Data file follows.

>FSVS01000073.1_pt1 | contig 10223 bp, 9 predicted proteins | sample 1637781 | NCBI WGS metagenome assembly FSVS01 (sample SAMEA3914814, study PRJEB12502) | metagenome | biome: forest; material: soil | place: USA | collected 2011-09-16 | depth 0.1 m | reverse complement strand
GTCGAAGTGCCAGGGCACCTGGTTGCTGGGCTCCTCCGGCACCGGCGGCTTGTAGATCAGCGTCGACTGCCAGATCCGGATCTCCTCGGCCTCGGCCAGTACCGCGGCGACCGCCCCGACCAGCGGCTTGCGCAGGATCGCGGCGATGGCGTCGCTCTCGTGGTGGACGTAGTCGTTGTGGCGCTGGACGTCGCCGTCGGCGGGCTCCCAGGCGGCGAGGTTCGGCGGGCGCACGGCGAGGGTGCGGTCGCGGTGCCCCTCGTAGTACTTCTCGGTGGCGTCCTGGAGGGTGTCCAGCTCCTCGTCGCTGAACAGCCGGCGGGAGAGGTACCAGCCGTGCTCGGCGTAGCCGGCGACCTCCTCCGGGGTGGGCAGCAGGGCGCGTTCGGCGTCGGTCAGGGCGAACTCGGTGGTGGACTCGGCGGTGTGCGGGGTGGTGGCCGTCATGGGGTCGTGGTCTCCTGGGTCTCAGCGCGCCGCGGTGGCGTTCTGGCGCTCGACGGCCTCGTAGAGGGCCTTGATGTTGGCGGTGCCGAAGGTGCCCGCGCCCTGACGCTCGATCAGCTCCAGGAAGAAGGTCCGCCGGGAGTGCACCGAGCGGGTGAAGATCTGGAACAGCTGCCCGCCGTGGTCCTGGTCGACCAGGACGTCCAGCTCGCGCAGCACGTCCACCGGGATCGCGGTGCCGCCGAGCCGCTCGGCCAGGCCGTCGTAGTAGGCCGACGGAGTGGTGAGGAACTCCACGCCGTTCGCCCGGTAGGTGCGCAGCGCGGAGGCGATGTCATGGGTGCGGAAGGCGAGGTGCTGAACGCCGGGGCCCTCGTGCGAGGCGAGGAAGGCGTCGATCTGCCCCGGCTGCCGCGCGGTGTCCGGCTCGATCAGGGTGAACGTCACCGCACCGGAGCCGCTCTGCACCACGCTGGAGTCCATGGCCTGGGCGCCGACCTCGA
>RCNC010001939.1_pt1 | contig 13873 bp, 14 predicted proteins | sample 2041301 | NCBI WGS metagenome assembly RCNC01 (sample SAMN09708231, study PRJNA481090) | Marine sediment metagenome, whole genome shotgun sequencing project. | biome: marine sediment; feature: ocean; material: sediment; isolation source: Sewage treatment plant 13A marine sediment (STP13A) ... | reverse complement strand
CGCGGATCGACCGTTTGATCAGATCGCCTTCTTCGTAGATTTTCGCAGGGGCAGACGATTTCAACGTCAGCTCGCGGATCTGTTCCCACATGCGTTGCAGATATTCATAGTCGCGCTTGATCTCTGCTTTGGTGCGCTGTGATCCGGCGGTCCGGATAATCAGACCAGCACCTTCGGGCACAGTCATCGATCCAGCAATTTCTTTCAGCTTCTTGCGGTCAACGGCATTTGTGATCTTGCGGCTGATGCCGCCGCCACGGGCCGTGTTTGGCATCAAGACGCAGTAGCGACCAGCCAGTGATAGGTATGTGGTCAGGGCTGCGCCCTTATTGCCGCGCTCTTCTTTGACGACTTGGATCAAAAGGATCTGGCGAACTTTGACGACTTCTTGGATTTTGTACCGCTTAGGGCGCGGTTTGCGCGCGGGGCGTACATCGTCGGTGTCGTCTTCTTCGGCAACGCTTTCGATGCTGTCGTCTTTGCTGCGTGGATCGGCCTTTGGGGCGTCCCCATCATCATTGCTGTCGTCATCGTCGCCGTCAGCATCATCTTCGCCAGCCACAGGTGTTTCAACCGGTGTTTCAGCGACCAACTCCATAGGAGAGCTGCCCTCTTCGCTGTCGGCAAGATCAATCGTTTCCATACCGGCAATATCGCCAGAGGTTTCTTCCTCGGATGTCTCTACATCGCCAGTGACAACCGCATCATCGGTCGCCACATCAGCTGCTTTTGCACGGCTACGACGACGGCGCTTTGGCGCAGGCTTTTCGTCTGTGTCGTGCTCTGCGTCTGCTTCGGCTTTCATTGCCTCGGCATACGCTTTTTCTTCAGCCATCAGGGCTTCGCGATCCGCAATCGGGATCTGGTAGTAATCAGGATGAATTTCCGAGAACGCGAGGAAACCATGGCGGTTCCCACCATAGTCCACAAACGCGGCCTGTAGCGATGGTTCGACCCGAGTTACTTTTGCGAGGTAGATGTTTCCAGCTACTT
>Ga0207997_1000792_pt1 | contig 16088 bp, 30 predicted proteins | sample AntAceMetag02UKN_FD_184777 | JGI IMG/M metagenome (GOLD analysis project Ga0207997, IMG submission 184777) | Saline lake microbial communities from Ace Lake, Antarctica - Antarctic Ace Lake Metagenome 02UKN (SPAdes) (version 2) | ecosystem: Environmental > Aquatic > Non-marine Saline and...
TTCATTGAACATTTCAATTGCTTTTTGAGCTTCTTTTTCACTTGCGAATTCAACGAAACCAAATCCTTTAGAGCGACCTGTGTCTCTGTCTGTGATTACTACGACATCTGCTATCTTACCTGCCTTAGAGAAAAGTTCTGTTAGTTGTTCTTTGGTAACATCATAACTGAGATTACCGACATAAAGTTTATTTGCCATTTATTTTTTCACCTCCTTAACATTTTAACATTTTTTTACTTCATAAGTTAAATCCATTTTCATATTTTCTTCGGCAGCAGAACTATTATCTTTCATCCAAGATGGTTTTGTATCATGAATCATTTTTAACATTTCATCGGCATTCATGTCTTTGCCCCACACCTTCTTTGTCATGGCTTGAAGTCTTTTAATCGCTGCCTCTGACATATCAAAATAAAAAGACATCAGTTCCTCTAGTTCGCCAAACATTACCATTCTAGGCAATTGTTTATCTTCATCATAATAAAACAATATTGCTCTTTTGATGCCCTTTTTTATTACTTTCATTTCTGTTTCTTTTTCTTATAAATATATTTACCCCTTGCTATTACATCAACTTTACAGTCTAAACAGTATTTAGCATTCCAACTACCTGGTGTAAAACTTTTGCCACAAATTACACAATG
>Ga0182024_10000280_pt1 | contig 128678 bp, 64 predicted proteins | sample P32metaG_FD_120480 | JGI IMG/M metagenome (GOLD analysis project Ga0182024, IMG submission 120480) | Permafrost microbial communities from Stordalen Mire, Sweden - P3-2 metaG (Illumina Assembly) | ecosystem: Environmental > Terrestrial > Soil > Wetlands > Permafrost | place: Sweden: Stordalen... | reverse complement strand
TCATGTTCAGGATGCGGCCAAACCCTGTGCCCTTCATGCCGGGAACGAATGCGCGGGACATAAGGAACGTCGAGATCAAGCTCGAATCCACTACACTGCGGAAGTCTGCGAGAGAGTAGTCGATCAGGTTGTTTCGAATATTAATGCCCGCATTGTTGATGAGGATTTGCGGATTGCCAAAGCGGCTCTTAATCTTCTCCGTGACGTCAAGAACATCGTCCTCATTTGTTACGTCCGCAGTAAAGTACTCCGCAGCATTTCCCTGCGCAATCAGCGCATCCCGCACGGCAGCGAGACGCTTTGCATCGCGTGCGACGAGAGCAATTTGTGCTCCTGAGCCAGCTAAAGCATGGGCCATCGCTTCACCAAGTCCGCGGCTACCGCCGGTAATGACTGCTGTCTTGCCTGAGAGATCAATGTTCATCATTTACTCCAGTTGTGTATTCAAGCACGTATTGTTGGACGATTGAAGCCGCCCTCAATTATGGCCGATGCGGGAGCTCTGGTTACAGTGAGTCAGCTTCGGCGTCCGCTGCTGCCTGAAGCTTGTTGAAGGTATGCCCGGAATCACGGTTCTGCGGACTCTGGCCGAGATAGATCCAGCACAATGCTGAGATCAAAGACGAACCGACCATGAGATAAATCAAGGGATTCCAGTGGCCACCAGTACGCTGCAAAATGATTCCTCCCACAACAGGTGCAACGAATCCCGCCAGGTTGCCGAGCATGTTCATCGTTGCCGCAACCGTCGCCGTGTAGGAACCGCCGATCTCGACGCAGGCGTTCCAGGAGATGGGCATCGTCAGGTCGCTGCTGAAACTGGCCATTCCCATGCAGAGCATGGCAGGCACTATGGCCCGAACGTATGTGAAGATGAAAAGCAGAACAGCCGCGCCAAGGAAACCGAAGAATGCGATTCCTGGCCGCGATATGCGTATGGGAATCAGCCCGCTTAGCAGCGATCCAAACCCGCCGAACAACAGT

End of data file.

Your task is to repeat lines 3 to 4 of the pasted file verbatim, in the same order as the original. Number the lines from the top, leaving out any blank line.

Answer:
>RCNC010001939.1_pt1 | contig 13873 bp, 14 predicted proteins | sample 2041301 | NCBI WGS metagenome assembly RCNC01 (sample SAMN09708231, study PRJNA481090) | Marine sediment metagenome, whole genome shotgun sequencing project. | biome: marine sediment; feature: ocean; material: sediment; isolation source: Sewage treatment plant 13A marine sediment (STP13A) ... | reverse complement strand
CGCGGATCGACCGTTTGATCAGATCGCCTTCTTCGTAGATTTTCGCAGGGGCAGACGATTTCAACGTCAGCTCGCGGATCTGTTCCCACATGCGTTGCAGATATTCATAGTCGCGCTTGATCTCTGCTTTGGTGCGCTGTGATCCGGCGGTCCGGATAATCAGACCAGCACCTTCGGGCACAGTCATCGATCCAGCAATTTCTTTCAGCTTCTTGCGGTCAACGGCATTTGTGATCTTGCGGCTGATGCCGCCGCCACGGGCCGTGTTTGGCATCAAGACGCAGTAGCGACCAGCCAGTGATAGGTATGTGGTCAGGGCTGCGCCCTTATTGCCGCGCTCTTCTTTGACGACTTGGATCAAAAGGATCTGGCGAACTTTGACGACTTCTTGGATTTTGTACCGCTTAGGGCGCGGTTTGCGCGCGGGGCGTACATCGTCGGTGTCGTCTTCTTCGGCAACGCTTTCGATGCTGTCGTCTTTGCTGCGTGGATCGGCCTTTGGGGCGTCCCCATCATCATTGCTGTCGTCATCGTCGCCGTCAGCATCATCTTCGCCAGCCACAGGTGTTTCAACCGGTGTTTCAGCGACCAACTCCATAGGAGAGCTGCCCTCTTCGCTGTCGGCAAGATCAATCGTTTCCATACCGGCAATATCGCCAGAGGTTTCTTCCTCGGATGTCTCTACATCGCCAGTGACAACCGCATCATCGGTCGCCACATCAGCTGCTTTTGCACGGCTACGACGACGGCGCTTTGGCGCAGGCTTTTCGTCTGTGTCGTGCTCTGCGTCTGCTTCGGCTTTCATTGCCTCGGCATACGCTTTTTCTTCAGCCATCAGGGCTTCGCGATCCGCAATCGGGATCTGGTAGTAATCAGGATGAATTTCCGAGAACGCGAGGAAACCATGGCGGTTCCCACCATAGTCCACAAACGCGGCCTGTAGCGATGGTTCGACCCGAGTTACTTTTGCGAGGTAGATGTTTCCAGCTACTT